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Julie Mango

Written by Michael Niblett for Wasafiri on no date provided

Life has come down to this: a place in the world where someone knocks and asks to borrow sugar, or What time is it? or Please take my life, I am weary.' So says the narrator of N D Williams's short story 'Light of the World', a dream-like tale of the need to belong, of what it means to be 'here' rather than 'there'. The poetics and politics of place -- persistent themes in Caribbean literature -- resurface time and again in these short story collections by the Dominican Phyllis Shand Allfrey and the Guyanese Williams. Though written at very different times, and against very different backgrounds, they display a common sensitivity towards the tension between movement and stasis, towards the personal epiphanies that arise from the encounter between diverse peoples. Even as they move out across the wider West Indian diaspora, however, the stories never let their characters -- or the reader -- forget the voices and landscape of the Caribbean.

Allfrey was born in Dominica in 1908 into an elite white family. Her father was Crown Attorney and she led a privileged early life. Through the patronage of the American millionaire banker J P Morgan she was able to travel as a teenager to New York and London. Ironically, these same travels awakened her political radicalism. The depression in America and the emergence of the Labour party in 1930s Britain fired Allfrey's enthusiasm for the socialist struggle, leading her toparticipate in grassroots and welfare work. She also began writing intensely, seeking to evoke the Dominican creole world from which her protected upbringing had separated her.

In 1953 her first novel, The Orchid House, was published. A successful literary career beckoned; only for Allfrey to confound expectations and return to the Caribbean to found the Dominica Labour Party in 1954. Working tirelessly to ensure the voices of the black peasantry were heard, she was ultimately expelled from the Party and excluded from island politics once the very nationalism she had fought so hard to foster made it expedient. Shunned primarily because of her whiteness, Allfrey refused to be silenced, establishing a newspaper and becoming spokesperson for the political opposition. She continued to campaign for social causes and dedicated much of her money to fighting injustice until she died, in poverty, in 1986.

The fourteen stories collected in It Falls Into Place reveal a literary voice whose political career prevented her from achieving the acclaim within West Indian literature that her talent deserved. Unlike her compatriot Jean Rhys, Allfrey has been largely ignored as a writer; her poems remain out of print and some of her stories unpublished. Nevertheless, the work showcased here substantiates calls for her to be more widely recognised. Her writing combines a delicate yet assured touch with a subtly ironic edge, celebrating the complexities of cultural interaction while satirising the pretensions and prejudices it can bring. 'Uncle Rufus', for example, tells of a white family's chagrin when the eponymous uncle marries a coloured woman; the story gently mocks the lengths the family go to in order that the relationship be hushed up, before revealing their humorously begrudging acceptance of Rufus's wife and mixed race children: We found her as ugly close-to as she was at a distance, but very kind and quite modest (strange to say). I must say that they were very happy children and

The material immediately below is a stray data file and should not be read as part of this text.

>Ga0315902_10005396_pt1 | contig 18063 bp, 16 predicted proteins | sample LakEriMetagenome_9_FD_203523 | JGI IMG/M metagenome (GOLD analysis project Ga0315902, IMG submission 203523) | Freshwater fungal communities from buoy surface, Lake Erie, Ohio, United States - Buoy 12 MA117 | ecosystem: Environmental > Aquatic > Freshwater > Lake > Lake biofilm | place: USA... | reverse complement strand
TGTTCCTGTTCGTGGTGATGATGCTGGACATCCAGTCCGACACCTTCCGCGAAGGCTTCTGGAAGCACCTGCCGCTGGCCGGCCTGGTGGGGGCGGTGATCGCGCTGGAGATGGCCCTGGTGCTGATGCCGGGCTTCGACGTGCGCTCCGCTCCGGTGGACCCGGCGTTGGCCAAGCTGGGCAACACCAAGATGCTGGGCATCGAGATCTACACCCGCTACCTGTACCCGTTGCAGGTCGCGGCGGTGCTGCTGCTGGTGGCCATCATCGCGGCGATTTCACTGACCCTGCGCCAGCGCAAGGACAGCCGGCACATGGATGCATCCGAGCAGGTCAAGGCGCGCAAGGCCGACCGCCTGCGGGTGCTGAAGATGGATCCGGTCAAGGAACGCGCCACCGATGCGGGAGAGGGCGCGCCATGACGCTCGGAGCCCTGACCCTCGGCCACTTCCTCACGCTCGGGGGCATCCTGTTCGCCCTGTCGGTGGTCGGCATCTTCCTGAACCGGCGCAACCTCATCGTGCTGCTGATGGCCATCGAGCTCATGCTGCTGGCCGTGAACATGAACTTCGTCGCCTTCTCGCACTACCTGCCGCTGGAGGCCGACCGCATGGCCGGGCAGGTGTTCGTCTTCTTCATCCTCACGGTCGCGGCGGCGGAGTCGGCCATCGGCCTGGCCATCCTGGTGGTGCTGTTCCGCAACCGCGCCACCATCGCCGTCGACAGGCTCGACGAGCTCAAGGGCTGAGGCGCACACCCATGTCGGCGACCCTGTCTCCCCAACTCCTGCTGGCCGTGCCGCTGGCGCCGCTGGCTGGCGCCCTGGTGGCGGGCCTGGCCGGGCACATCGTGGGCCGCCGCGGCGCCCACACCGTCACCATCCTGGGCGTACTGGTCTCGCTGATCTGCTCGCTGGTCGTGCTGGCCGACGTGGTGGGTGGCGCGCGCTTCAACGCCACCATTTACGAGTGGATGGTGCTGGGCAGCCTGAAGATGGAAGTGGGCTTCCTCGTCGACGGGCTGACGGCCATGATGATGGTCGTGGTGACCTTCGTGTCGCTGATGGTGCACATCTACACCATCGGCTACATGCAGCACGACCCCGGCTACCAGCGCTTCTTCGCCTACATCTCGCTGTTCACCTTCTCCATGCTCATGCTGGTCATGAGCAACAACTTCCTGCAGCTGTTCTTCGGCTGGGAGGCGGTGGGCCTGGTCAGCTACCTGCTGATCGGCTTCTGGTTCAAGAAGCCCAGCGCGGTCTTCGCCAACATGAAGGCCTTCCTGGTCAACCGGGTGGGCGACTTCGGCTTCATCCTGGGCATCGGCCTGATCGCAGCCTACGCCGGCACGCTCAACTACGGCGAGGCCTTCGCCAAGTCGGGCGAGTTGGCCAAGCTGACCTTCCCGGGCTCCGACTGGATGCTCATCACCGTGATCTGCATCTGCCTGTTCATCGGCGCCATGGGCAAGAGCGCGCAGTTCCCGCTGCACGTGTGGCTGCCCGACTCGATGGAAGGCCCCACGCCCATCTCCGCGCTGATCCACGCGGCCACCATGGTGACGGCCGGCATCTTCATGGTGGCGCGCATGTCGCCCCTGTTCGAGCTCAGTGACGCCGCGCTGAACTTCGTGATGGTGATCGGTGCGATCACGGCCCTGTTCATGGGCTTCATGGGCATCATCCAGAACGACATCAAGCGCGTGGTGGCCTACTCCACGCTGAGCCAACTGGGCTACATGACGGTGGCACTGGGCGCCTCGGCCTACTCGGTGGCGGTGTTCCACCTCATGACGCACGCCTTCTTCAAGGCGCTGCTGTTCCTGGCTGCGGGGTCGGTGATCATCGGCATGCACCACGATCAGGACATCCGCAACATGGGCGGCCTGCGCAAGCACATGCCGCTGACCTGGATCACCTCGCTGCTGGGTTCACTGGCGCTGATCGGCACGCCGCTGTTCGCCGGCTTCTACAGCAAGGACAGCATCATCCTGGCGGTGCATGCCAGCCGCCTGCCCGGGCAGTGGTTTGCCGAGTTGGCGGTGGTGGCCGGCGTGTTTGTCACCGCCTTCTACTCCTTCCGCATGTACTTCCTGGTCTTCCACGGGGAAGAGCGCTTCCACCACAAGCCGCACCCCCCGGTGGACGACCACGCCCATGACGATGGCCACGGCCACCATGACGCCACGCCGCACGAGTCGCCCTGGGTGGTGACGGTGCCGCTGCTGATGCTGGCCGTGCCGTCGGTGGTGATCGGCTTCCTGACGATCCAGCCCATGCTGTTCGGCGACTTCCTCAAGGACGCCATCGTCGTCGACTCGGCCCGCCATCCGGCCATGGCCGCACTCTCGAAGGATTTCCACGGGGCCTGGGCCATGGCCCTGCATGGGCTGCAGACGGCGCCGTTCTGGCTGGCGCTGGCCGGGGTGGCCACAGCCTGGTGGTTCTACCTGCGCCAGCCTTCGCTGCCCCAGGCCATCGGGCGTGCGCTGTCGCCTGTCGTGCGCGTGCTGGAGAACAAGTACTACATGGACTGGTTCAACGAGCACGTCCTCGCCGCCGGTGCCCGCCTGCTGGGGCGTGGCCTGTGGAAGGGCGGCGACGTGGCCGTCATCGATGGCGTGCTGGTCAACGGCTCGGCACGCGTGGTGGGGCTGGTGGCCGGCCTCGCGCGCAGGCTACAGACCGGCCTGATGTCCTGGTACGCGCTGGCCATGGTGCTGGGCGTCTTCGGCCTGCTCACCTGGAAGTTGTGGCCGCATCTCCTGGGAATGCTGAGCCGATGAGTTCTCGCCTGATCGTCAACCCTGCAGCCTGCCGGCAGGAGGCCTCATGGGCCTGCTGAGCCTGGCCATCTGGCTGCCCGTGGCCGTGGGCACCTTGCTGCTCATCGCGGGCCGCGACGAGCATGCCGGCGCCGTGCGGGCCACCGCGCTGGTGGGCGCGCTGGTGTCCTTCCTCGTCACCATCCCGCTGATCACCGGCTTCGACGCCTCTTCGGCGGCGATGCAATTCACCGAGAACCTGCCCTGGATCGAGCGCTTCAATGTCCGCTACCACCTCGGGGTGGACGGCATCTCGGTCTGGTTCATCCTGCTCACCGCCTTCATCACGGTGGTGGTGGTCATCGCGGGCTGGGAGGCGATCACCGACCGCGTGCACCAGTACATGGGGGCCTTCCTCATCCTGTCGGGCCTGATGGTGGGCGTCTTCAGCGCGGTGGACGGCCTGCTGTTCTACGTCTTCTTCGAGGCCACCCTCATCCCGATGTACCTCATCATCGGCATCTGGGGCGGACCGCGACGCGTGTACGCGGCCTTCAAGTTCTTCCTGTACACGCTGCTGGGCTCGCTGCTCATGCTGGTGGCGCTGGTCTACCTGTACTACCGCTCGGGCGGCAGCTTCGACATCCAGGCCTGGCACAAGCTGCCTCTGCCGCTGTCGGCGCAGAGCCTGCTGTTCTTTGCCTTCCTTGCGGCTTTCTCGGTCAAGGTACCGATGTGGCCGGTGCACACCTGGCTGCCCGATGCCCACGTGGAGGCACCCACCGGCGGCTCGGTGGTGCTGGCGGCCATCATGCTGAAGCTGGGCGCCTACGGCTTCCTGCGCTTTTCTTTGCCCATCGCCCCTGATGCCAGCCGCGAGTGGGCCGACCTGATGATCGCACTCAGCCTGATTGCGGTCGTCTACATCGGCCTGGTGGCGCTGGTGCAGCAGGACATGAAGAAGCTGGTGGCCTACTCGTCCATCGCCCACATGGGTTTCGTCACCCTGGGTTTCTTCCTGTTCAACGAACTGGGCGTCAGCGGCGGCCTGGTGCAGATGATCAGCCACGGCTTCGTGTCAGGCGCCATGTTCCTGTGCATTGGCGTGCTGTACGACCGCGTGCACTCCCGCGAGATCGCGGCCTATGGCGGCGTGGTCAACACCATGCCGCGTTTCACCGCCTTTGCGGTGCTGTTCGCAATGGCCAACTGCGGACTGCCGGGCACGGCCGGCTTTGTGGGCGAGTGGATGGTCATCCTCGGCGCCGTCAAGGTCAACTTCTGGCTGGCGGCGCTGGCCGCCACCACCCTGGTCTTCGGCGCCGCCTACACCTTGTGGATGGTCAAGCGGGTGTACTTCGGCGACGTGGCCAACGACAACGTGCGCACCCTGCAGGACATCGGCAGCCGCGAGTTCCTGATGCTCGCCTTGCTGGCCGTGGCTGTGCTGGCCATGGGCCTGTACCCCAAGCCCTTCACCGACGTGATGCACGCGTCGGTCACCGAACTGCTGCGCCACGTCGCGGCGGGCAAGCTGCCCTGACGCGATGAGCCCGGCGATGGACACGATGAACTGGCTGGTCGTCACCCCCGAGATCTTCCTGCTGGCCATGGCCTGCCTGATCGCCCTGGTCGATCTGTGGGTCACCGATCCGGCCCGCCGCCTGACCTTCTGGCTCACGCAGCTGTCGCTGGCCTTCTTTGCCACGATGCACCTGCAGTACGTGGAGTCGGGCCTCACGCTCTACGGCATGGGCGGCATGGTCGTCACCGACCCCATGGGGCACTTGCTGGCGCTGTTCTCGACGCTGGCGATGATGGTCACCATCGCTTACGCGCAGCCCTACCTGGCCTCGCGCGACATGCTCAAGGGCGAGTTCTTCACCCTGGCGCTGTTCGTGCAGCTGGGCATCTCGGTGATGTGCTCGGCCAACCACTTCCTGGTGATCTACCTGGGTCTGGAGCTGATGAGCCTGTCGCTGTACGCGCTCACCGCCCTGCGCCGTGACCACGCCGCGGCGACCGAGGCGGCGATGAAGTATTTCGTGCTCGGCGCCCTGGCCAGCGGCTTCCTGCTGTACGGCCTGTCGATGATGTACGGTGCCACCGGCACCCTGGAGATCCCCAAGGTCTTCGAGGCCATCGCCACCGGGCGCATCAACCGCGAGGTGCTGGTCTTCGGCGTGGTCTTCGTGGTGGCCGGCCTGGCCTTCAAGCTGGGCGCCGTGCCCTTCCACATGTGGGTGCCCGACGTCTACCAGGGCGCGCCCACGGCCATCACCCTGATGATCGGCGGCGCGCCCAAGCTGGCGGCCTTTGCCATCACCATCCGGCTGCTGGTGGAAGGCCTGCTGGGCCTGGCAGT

quite respectful, for they called us Miss all the time. (62-63)

Allfrey's stories are full of moments when characters crack the shell of habit to reach a new self-awareness; when the collision of perspectives enables the sudden hatching of a new understanding of the world. In perhaps the best story in the volume, 'A Real Person', which packs into its few pages the travails of a white West Indian teenager, a black watchman, two possessed cats, a Buddhist, and a goat-girl, the central character comes to recognise the potential for hope to transcend violence:

Walter might never resolve the doubt, but at least he was certain that he was blissfully alive, that he was capable of practically anything, and that in spite of the mysterious and inexplicable conflict of faiths and races in the world, it was still a world in which miracles happened. (107-08)

Alongside such awakenings of consciousness, Allfrey offers a similar awakening to the Caribbean landscape. Her prose is laden with references to its sights, smells, and textures. 'Politics ruined me for writing', she once remarked of her truncated literary career; yet those politics are conveyed just as forcibly by her celebration of the distinctiveness of the West Indian environment.